Cycling the Silk Road

Hundreds of years ago people (specifically traders) made the overland journey along the Silk Road. The Silk Road was (and arguably still is) a network of ancient trade routes that connect Europe (or the West) to the ancient Mongol empire in the Far East. These long journeys were usually made using horses and carriages, though sometimes the journey was even made on foot.

Unknown to most, the Silk Road is actually still alive and well – only it’s evolved over time. Now instead of convoys of horses and carriages making the long journey, truck drivers travel the route, taking considerably less time. The route is now mostly paved, and some of the small trading posts have been replaced with gas stations. Though this modern version of the Silk Road probably doesn’t sound as romantic as the ancient paths, fragments of the ancient ways can still be seen along the route.

The ancient city of Merv still lies in the Turkmen desert. Caravansaries still remain throughout Turkey and Iran. There are still many markets or bazaars throughout Persia that have barely changed over the pass hundred or so years, and still sell tradable goods such as saffron, silks, pottery and carved sculptures. And of course, the Persian hospitality itself is something worth experiencing.

I’ve always admired great explorers such as Marco Polo; so retracing the ancient Silk Road was something that had always appealed to me. It was something about the adventure, getting off the tourist trail and exploring the “unknown” that filled me with excitement.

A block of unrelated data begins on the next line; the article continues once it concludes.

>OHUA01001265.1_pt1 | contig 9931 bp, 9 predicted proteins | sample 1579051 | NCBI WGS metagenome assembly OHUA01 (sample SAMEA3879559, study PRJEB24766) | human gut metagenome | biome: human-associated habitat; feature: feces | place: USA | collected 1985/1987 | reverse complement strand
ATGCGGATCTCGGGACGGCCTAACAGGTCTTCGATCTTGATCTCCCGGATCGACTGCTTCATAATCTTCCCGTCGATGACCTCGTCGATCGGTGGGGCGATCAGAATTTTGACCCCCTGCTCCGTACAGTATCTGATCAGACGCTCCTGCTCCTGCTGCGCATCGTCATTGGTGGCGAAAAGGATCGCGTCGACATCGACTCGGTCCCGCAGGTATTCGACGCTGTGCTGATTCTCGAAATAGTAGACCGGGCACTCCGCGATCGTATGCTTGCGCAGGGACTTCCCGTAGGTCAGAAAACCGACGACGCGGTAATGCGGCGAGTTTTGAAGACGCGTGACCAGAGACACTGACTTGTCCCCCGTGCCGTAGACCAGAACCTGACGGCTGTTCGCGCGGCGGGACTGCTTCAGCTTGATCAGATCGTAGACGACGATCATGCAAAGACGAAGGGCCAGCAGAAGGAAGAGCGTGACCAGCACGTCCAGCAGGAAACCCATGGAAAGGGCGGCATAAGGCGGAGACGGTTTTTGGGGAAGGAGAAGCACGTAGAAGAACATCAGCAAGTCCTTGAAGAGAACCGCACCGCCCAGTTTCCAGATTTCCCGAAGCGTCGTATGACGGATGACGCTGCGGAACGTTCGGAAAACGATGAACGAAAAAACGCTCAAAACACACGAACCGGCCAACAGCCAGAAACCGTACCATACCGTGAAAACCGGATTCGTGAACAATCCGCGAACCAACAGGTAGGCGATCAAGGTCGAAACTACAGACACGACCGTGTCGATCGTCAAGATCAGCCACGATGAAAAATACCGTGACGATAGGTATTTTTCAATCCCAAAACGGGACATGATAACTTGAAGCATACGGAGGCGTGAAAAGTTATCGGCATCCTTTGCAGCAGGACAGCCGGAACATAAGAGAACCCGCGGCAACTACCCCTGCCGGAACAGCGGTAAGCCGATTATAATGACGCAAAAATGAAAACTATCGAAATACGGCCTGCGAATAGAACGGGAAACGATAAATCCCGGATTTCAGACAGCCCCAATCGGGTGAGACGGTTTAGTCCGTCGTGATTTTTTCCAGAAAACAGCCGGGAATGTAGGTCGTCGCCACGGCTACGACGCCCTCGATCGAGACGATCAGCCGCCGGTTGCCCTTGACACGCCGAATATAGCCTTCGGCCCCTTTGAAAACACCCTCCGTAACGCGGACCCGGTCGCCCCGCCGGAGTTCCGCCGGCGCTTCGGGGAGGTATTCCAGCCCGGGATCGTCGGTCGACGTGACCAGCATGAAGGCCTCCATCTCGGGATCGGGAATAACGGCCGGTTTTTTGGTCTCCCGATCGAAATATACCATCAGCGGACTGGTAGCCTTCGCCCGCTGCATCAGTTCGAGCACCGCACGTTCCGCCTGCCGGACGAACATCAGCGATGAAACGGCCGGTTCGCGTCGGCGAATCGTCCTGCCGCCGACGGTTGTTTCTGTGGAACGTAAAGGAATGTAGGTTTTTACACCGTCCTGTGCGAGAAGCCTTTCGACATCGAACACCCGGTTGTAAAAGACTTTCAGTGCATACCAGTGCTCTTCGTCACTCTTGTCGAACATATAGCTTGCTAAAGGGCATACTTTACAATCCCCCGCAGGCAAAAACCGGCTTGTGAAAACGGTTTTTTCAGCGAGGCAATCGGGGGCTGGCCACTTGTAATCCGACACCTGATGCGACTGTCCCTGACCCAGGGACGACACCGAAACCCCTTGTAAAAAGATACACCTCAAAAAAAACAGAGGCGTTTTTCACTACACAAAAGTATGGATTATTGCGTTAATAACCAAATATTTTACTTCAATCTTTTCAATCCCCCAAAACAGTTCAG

We didn’t have a convoy of horses or carriages, but we did have a couple of bikes – a slightly more modern way to explore the Silk Road, it almost made complete sense.

Why travel by bicycle?

I love traveling and what I love about travelling the most is seeing the world, visiting new places, meeting new people, getting off the tourist trail, experiencing the real culture of a place, not just the tourist attractions. Most of all I love having amazing, unique experiences. Cycle touring ticks all these boxes, plus more.

A few other reasons to embrace cycle touring as a way as travel includes; travelling on the cheap – I travelled on about $5 a day in Iran, constant exercise, which also means, eating as much burek (a spinach pastry found in Eastern Europe) or baklava (a Turkish or Persian dessert) as you want and complete freedom. Cycle touring also allows you to take as little or as long as you like and to venture to places that otherwise might be too difficult to access. You also notice the little things when travelling by bicycle – things often missed when you’re flying past in a car or bus. Cycle touring also breaks down the barrier between you and the locals – even if you don’t speak the same language. When travelling by bicycle you’re more likely to be approached my curious locals, invited in for tea or sometimes even a traditional, home-cooked meal and most of my best experiences while travelling involves the interaction I had with locals.

So while backpacking might be the most common way of travelling around the world, cycling is definitely a good alternative. If you are interested in reading more about cycle touring you should check our experienced friends from Cycletrekkers.

Happy Travels!

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